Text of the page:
Hoping to scare post-Brexit Britain into building its 3rd runway, Heathrow lists Gatwick’s long-haul failures

With the arrival of Theresa May as the new Prime Minister, a new Cabinet, and a new Transport Secretary (Chris Grayling replacing Patrick McLoughlin) the battle of Heathrow and Gatwick is hotting up.  Even further than before. There is a new flurry of announcements, and spurious polls, and surveys of various sorts – as well as just plain spin. Both airports are attempting to capitalise on uncertainty about Brexit and its (as yet unknown) consequences, and rather than suggest a sensible delay to consider how Brexit pans out, are trying to make out that their runway will be even more vital in a post-Brexit Britain. Especially threatened by Theresa May’s record of statements against a 3rd runway, Heathrow is pulling out all the stops. It has produced research proving how inferior Gatwick would be in terms of “connecting the UK to the world” and global growth and emerging markets etc etc.  Heathrow says, as is quite true and well known, that Gatwick has few long-haul flights, those it has are largely for leisure purposes, and many of its long-haul flights are not frequent.  Many airlines start long-haul routes at Gatwick, and transfer to Heathrow as soon as the chance arises. Heathrow says in the last 6 years, Gatwick lost 7 long haul routes to emerging markets, and gained 2, but in that time Heathrow lost 3 and gained 9 routes to emerging markets.



Heathrow’s press release:

New research confirms Heathrow expansion is essential for post-Brexit Britain

  • Frequent*, long-haul connections have increased at Heathrow since 2010 despite capacity constraints – whilst Gatwick has seen a net loss
  • Gatwick has consistently struggled to sustain frequent flights to emerging markets, despite having spare capacity

** ‘Frequent’ is defined as more than 100 flights a year or around twice weekly on average.

New research by Frontier Economics confirms that only Heathrow can sustain the frequent, long-haul routes to emerging markets that will be key to the UK’s strong economic future and the Government’s Brexit plan.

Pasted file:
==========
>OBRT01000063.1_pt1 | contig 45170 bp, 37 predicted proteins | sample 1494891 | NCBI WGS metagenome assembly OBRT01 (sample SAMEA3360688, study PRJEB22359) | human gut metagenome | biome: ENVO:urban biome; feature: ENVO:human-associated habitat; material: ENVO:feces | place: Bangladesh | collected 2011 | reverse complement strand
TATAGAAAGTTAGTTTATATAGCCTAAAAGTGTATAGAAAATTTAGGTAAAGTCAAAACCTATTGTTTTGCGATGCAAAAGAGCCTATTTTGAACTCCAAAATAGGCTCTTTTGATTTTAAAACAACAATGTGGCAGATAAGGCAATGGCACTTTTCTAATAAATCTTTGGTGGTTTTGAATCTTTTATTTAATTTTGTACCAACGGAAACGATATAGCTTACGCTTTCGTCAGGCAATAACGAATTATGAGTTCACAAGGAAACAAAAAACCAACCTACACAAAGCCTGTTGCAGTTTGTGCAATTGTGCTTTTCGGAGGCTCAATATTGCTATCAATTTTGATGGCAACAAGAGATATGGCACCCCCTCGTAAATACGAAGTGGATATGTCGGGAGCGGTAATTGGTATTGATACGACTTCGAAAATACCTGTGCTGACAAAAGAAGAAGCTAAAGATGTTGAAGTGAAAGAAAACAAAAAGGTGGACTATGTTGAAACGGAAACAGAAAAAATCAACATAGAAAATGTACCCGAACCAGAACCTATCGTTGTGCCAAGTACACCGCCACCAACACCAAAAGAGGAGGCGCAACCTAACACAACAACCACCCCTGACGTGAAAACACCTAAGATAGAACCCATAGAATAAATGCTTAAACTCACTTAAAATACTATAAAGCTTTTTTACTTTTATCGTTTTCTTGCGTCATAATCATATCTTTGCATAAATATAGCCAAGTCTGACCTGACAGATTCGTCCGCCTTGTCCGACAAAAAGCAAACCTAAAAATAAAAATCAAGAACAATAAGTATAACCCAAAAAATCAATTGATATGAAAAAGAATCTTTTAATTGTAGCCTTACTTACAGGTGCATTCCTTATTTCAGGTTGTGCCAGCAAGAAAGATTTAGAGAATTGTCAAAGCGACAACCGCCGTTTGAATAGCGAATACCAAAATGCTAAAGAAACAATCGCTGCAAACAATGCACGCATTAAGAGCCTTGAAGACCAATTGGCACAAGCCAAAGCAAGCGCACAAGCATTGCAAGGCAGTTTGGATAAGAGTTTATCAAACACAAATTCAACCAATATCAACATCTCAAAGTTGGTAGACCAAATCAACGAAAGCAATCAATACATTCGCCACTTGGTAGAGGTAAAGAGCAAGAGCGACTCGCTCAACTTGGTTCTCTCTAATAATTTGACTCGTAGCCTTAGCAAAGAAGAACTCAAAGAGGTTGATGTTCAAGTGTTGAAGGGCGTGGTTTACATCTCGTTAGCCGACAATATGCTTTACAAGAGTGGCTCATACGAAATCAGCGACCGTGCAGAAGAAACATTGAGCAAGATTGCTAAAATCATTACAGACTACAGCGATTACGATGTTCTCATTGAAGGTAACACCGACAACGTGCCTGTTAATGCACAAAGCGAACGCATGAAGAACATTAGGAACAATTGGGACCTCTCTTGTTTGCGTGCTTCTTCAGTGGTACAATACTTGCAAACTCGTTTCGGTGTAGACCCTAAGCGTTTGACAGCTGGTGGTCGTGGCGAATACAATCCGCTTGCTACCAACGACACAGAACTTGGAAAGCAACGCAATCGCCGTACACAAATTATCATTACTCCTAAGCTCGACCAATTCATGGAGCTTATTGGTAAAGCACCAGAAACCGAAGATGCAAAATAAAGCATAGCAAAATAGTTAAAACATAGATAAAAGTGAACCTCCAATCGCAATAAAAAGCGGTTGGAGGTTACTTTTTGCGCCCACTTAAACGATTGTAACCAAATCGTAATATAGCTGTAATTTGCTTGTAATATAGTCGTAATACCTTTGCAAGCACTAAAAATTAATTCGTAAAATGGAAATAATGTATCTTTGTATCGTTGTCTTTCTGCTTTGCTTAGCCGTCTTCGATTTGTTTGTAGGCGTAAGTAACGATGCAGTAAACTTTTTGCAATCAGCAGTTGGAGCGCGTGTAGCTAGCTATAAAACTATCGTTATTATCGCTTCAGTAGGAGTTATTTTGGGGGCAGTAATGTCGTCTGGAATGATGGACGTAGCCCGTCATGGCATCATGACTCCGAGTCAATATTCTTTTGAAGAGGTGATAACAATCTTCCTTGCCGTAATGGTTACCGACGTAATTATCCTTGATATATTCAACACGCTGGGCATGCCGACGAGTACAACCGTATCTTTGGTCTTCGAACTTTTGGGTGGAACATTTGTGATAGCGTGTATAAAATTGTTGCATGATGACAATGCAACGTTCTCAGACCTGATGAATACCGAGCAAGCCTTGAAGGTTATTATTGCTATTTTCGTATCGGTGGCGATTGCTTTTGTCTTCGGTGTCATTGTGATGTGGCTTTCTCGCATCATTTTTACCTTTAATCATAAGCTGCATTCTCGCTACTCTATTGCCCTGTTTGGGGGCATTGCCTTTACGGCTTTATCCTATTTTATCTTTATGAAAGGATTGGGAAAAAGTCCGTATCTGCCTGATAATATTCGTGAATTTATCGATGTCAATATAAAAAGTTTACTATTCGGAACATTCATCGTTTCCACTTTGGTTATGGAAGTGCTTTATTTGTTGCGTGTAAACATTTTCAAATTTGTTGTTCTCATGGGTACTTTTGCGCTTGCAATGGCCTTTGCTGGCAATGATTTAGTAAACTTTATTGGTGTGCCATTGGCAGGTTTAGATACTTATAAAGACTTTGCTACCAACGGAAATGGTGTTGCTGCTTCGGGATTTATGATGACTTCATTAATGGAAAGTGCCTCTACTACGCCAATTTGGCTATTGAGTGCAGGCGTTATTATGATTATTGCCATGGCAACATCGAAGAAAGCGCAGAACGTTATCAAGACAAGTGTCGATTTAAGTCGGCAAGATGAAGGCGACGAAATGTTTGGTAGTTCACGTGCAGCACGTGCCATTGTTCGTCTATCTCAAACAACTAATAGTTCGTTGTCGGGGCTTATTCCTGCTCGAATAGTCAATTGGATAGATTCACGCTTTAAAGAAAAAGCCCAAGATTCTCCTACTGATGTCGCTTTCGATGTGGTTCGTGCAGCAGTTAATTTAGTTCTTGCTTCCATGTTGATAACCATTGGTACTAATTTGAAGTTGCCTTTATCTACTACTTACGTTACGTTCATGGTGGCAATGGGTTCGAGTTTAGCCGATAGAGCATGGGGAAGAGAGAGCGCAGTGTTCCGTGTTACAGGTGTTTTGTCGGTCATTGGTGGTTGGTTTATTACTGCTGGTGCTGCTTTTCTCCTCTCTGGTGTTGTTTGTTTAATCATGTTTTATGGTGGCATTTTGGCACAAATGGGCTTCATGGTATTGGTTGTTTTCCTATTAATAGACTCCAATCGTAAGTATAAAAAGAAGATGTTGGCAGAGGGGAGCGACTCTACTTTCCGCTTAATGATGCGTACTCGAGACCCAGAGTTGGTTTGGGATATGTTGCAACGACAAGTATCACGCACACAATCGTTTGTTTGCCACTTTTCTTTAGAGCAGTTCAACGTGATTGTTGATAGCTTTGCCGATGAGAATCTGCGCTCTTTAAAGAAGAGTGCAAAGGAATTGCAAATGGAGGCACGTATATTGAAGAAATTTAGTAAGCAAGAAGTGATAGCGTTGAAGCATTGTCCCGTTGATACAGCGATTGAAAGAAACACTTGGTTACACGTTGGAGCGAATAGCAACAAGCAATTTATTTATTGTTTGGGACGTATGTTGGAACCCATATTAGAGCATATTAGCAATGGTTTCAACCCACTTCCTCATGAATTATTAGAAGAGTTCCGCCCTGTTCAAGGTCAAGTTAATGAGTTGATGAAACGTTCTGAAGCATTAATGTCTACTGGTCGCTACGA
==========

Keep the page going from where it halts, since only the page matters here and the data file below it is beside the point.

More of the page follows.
Gatwick Airport has long claimed it can provide the global connectivity needed to boost the British economy, heralding new emerging market connections as evidence that it is “in the premier league of long-haul airports”.

Yet the new research shows that it would be a gamble for the UK to stake its future connectivity on those claims. While Gatwick can sustain some frequent long-haul routes, mostly to leisure destinations, it cannot sustain the frequent long-haul routes to emerging markets that businesses in Britain needs for trading in a post-Brexit era.

Both Gatwick and Heathrow have lost and gained new long-haul routes in the period between 2010 and 2016:

  • Gatwick made a total net loss of four, frequent long-haul routes – despite having spare capacity.
  • By contrast, Heathrow, with capacity constraints, made a net gain of six new, frequent long-haul connections.

But it is the type of routes won and lost by Gatwick which shows it cannot adequately sustain routes to emerging markets. Between 2010 and 2016:

  • Gatwick lost 12 routes, seven of which were to emerging markets including Mexico City, Beijing and Jakarta. And while it gained eight new long-haul routes only two were to emerging markets: Lagos and Lima.
  • By contrast, Heathrow lost 10 long-haul routes, of which three were to emerging markets but it gained 16 new long-haul routes of which nine were to emerging markets including Jakarta, Guanghzhou and Chengdu.

Another clear differential is the frequency of services. Of the 83 long haul destinations served by Heathrow, 52 are daily connections, compared to Gatwick’s nine. Research has shown that one of the key factors to increasing trade with emerging markets is a direct air flight, which helps deliver up to 20 times more trade possible when there is a one.